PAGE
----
KELLY WALLACE, CNN CORRESPONDENT (voice-over): In an interview with CNN, Vice President Gore today said Attorney General Reno has the authority to forcibly remove Elian from his Miami relatives' home. GORE: The law, as adjudicated in the recent court decision, gives the discretion to the attorney general. And whatever she decides will have the weight of law.

WALLACE: Gore spoke just a day after President Clinton's strongest comment to date: that the boy belongs with his father.

WILLIAM J. CLINTON, PRESIDENT OF THE UNITED STATES: The immigration law is clear, and the determination of the INS and a federal court are clear, so I think he should be united in as prompt and orderly way as possible.

WALLACE: Senior officials tell CNN the president and White House aides are trying to shape public opinion in advance of any possible Justice Department action. But Mr. Clinton's press secretary said the law is the driving force, not public opinion.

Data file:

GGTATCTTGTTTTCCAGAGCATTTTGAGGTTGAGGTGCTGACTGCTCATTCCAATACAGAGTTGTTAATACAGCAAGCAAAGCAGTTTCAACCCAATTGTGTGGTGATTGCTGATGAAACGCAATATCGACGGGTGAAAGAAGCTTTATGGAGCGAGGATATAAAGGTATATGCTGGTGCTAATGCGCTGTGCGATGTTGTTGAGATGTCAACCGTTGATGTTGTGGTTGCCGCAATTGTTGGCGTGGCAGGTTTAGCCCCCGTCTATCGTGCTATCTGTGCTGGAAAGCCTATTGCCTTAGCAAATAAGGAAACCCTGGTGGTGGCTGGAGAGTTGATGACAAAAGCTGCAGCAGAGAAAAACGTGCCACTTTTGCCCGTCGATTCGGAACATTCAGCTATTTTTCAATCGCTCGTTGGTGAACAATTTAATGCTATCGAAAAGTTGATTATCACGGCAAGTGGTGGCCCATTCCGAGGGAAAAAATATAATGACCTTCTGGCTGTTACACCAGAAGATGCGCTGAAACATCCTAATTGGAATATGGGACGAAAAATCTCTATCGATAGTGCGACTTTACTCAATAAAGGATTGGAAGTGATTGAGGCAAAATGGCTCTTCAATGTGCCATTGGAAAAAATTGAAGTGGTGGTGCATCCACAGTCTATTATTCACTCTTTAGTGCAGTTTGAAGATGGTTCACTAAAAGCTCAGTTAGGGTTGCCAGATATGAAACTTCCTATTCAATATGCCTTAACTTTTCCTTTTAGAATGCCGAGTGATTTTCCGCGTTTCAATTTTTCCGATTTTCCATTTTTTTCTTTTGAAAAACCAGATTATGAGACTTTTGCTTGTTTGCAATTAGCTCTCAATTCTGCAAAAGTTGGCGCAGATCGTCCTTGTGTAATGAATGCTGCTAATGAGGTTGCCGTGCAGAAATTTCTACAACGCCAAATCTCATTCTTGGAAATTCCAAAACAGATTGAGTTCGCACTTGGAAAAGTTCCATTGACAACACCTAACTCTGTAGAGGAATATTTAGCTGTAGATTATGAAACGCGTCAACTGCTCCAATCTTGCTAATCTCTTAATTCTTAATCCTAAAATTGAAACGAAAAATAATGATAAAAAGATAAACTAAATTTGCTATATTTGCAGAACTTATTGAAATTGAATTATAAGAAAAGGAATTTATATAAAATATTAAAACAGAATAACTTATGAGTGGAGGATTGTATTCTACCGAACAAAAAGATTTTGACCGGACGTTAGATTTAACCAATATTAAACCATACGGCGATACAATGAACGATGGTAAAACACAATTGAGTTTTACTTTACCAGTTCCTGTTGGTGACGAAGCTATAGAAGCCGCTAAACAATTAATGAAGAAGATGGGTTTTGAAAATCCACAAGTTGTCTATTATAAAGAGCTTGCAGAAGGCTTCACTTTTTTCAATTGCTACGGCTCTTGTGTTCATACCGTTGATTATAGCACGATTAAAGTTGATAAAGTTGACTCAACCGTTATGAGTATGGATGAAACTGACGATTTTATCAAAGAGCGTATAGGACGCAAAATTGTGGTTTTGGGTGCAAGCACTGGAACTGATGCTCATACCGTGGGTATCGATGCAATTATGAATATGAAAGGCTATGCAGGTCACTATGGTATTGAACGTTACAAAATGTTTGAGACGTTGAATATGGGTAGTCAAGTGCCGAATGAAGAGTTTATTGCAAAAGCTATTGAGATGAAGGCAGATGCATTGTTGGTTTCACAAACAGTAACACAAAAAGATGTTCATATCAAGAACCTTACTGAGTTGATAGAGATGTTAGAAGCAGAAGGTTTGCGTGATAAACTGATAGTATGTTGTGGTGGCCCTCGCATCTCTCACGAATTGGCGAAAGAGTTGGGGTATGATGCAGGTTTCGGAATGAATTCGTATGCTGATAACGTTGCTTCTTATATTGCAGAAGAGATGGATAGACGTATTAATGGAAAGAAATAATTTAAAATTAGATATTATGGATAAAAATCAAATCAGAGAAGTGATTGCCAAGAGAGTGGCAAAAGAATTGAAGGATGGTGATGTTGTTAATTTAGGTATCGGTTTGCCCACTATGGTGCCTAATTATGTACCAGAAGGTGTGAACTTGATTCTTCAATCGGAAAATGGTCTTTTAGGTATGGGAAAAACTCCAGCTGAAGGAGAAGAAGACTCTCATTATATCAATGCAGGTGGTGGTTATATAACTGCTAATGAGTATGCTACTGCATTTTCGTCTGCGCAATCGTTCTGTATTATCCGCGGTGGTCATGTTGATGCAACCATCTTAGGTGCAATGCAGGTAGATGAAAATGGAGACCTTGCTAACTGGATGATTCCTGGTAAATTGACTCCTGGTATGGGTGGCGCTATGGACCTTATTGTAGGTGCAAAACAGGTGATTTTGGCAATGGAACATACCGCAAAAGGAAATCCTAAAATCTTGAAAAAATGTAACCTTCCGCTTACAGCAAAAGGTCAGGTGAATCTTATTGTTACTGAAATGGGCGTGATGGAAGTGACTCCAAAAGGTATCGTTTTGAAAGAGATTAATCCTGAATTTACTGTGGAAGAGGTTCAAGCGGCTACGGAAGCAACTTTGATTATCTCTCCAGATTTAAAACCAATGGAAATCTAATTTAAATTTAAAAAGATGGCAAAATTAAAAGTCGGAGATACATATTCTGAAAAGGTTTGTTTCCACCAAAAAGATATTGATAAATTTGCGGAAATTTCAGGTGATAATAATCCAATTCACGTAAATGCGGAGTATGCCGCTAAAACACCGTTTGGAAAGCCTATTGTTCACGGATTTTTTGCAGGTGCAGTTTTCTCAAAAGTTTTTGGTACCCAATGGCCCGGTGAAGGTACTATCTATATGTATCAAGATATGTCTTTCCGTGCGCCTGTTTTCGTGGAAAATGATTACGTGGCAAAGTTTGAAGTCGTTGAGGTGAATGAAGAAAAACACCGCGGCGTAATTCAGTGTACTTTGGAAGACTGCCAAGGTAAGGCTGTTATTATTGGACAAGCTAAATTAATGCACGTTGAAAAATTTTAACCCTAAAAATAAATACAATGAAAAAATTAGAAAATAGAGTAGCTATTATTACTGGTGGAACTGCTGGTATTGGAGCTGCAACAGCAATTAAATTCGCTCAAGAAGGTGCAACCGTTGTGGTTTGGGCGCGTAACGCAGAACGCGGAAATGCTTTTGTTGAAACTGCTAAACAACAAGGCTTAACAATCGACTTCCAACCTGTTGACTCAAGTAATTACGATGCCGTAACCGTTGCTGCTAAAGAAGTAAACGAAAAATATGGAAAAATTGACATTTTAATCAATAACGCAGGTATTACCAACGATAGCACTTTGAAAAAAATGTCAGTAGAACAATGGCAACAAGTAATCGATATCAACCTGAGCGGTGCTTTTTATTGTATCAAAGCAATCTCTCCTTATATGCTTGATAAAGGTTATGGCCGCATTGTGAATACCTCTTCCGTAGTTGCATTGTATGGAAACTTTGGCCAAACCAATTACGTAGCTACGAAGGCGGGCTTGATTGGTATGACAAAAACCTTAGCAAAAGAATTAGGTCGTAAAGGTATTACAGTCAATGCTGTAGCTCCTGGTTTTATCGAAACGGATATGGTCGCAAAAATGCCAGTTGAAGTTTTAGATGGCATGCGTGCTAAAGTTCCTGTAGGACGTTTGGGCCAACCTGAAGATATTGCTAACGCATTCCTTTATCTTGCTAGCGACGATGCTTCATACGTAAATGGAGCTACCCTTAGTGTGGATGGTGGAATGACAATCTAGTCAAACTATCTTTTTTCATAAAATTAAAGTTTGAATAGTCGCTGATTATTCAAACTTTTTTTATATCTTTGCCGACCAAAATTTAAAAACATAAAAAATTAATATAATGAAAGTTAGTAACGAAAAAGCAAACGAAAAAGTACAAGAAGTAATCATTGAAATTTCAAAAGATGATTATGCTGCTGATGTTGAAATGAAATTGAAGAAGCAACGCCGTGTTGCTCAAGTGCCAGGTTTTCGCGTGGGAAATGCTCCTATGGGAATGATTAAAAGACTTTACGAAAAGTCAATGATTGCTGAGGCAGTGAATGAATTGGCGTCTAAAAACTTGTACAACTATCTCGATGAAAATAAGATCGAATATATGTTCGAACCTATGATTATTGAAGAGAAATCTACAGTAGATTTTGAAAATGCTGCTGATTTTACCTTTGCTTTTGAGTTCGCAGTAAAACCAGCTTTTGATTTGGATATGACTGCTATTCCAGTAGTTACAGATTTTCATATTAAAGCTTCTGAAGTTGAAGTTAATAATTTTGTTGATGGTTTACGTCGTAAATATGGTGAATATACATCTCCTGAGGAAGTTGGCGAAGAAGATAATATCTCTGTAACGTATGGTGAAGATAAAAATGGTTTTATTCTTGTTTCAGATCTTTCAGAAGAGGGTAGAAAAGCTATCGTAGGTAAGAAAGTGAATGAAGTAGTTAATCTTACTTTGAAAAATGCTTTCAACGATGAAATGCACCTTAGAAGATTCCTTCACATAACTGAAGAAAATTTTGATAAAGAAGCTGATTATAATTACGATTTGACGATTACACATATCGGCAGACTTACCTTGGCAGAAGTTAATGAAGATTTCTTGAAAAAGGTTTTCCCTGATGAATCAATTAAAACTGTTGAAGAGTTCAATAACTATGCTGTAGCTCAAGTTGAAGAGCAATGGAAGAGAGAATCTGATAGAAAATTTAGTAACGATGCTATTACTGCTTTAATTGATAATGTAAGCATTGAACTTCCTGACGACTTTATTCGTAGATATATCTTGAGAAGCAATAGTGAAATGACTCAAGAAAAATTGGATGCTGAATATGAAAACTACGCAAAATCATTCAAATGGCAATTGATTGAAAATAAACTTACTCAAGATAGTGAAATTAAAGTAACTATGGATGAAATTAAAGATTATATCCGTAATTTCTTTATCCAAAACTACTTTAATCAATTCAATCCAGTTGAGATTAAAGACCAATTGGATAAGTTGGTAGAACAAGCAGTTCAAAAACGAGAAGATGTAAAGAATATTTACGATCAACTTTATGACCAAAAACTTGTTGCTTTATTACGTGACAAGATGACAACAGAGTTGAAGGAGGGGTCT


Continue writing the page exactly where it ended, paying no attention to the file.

Ever since the 6-year-old Cuban boy became the center of an international custody case, Mr. Clinton tried to say little.

CLINTON: I don't think that politics or threats should have anything to do with it. And if I have my way, it won't.

WALLACE: In January, when the INS decided to return Elian to his father in Cuba, Mr. Clinton said the rule of law must be followed.

CLINTON: The INS followed the law and the procedures and made the decision that they made after an exhaustive review of the facts.

I would just hope the law would be followed by everyone.

I do believe that it is our responsibility to uphold the law, and we're doing our best to do that.